Wednesday, 27 November 2013

The Seven Habits of Highly Effective Historians

The self-help guru Stephen R. Covey died in 2012. His best-known book was The Seven Habits of Highly Effective People. Here is my own stab at advice for historians:

1. Take nothing on authority. Don’t believe what Professor X says just because he or she is a considered a leading specialist on the topic. Work out for yourself if the evidence and argument stack up.

2. Go the extra mile in the search for information. But also know when you have hit diminishing returns.

3. Listen to the evidence. Don’t just cherry-pick the bits that happen to suit your argument – or that fit with established interpretations. Embrace and try to understand the inherent messiness of the historical record.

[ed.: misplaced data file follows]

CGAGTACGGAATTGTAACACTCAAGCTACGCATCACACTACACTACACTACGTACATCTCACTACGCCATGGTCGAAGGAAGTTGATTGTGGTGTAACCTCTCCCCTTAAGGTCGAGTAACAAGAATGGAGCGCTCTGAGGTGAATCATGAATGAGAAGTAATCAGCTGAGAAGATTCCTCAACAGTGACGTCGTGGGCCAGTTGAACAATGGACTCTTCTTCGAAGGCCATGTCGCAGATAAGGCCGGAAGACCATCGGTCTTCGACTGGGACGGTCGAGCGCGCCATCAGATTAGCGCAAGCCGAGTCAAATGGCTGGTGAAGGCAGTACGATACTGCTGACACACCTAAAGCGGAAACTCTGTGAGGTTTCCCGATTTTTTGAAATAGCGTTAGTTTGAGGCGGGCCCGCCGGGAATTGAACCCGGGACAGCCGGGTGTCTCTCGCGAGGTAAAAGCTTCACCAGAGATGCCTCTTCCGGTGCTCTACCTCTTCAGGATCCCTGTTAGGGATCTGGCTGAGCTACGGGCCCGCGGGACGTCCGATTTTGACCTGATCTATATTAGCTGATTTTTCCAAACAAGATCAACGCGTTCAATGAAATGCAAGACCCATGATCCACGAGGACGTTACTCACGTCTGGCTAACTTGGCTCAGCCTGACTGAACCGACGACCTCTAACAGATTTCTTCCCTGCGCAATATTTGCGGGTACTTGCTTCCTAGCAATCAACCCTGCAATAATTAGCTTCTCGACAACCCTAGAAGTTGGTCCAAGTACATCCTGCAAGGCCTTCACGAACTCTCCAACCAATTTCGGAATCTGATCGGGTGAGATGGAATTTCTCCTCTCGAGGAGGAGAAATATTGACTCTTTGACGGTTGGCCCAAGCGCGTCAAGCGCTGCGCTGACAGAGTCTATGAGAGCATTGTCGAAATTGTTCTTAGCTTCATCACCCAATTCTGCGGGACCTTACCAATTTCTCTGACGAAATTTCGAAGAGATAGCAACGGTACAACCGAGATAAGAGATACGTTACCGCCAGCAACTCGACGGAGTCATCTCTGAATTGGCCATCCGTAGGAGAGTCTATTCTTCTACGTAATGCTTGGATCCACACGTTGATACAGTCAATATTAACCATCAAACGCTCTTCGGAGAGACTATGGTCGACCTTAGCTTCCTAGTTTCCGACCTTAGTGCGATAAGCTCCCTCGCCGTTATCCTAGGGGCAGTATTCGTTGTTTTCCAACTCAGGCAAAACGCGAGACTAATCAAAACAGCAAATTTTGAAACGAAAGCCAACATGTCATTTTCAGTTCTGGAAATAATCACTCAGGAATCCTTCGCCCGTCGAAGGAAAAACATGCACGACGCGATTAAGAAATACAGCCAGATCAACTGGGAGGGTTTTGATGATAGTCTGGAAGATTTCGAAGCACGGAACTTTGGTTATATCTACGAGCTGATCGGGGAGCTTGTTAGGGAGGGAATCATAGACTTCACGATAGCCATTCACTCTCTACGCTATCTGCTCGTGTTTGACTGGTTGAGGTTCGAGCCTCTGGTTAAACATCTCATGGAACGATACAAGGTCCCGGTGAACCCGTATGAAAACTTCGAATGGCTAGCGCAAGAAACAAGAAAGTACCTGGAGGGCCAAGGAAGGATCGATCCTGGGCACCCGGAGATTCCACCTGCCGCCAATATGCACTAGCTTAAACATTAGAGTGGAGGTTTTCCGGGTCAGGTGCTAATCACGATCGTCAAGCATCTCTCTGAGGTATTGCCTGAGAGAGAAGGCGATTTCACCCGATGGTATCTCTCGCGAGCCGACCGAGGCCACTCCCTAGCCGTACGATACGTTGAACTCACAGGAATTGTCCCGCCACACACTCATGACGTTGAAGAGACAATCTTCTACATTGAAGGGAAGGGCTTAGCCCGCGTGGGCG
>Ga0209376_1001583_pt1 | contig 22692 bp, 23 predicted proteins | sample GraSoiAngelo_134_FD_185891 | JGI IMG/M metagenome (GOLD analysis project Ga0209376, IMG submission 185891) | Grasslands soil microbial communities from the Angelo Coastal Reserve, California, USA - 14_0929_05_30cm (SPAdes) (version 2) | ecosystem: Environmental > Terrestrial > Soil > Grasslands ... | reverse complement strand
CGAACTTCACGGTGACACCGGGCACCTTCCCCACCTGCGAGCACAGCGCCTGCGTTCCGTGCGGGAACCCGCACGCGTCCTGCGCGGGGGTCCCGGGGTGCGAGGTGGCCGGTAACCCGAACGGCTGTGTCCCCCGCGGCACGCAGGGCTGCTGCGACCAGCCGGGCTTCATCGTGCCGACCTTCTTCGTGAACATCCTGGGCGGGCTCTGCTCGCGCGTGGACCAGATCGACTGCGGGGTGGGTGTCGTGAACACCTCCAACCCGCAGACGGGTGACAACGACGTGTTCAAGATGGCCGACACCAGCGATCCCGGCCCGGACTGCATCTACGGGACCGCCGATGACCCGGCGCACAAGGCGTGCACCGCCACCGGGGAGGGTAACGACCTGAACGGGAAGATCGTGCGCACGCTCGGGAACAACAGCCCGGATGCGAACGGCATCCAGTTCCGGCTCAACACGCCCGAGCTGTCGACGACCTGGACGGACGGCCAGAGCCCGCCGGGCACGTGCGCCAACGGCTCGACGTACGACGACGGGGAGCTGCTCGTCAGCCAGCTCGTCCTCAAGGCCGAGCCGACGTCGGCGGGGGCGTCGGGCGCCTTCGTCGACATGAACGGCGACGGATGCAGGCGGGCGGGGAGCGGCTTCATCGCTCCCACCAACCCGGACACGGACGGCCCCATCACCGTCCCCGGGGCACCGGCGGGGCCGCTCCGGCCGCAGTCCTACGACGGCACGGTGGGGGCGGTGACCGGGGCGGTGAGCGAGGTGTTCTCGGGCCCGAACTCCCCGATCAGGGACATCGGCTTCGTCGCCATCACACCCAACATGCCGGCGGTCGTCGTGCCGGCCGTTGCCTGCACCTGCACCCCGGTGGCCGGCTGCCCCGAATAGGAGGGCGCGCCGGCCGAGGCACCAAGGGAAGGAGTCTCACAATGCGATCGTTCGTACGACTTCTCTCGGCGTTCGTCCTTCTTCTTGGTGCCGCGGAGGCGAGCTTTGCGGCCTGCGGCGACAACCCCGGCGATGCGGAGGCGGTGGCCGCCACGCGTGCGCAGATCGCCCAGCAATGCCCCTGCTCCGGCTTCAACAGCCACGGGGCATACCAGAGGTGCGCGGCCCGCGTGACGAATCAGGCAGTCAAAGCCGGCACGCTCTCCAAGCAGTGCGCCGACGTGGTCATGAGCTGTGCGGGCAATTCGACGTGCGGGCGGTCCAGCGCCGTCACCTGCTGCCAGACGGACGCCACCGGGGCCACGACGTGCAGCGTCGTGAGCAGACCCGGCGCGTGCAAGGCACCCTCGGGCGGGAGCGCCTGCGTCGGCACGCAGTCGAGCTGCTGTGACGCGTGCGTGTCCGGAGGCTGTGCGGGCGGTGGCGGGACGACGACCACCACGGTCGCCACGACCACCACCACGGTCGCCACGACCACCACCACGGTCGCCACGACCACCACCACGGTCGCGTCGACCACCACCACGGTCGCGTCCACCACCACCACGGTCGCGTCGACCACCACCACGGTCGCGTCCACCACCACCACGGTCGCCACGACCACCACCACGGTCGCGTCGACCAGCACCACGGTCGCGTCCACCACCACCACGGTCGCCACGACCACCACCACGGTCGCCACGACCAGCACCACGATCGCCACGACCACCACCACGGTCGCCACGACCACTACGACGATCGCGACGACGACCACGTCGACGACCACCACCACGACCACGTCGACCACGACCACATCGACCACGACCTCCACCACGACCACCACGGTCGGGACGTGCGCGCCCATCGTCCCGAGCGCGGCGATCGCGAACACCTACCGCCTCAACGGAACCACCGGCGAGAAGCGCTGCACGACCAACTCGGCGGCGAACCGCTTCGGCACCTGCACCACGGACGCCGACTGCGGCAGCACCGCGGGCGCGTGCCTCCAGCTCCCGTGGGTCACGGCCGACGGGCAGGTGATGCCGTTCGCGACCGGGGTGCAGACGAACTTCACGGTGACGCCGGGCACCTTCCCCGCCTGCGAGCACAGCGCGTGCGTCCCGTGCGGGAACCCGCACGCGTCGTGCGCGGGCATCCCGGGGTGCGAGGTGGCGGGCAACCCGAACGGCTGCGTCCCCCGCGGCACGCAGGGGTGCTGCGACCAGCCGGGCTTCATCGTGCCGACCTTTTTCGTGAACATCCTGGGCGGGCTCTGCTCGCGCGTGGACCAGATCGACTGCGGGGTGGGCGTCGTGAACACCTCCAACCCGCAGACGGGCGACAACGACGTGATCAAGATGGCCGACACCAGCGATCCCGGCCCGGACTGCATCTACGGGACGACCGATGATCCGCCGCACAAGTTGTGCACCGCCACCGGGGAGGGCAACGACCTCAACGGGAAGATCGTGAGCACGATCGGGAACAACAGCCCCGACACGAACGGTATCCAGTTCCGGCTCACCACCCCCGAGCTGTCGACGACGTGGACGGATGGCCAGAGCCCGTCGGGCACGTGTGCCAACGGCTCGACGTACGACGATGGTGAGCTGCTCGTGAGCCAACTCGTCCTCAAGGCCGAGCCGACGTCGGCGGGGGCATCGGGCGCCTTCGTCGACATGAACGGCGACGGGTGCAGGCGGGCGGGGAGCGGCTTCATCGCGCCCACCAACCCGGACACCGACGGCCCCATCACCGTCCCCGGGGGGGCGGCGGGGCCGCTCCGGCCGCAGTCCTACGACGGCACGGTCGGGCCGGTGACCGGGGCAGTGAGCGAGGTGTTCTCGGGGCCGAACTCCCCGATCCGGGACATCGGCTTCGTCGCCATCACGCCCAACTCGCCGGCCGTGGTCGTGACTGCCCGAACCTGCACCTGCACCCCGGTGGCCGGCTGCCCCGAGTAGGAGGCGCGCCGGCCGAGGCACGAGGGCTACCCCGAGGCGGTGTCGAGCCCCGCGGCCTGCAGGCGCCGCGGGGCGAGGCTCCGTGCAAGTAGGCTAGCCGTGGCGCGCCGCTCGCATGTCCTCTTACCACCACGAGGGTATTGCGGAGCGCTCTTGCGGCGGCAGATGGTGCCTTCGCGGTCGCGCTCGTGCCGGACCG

4. Verify your quotations. Check a) that the person that they are attributed to actually said them, and b) that previous historians have not wrenched them out of context (see above).

5. Pay attention to the seemingly banal. If you neglect the everyday, you won’t be able to understand the exceptional.

6. Consider the form as well as the content of your sources. Ask not only ‘What does this document say?’ but ‘Why and how was it created, and what functions did it serve?’

7. Finally, remember that your mission is to explain. This inevitably involves a measure of simplification. The biggest challenge you face is to do this with integrity.

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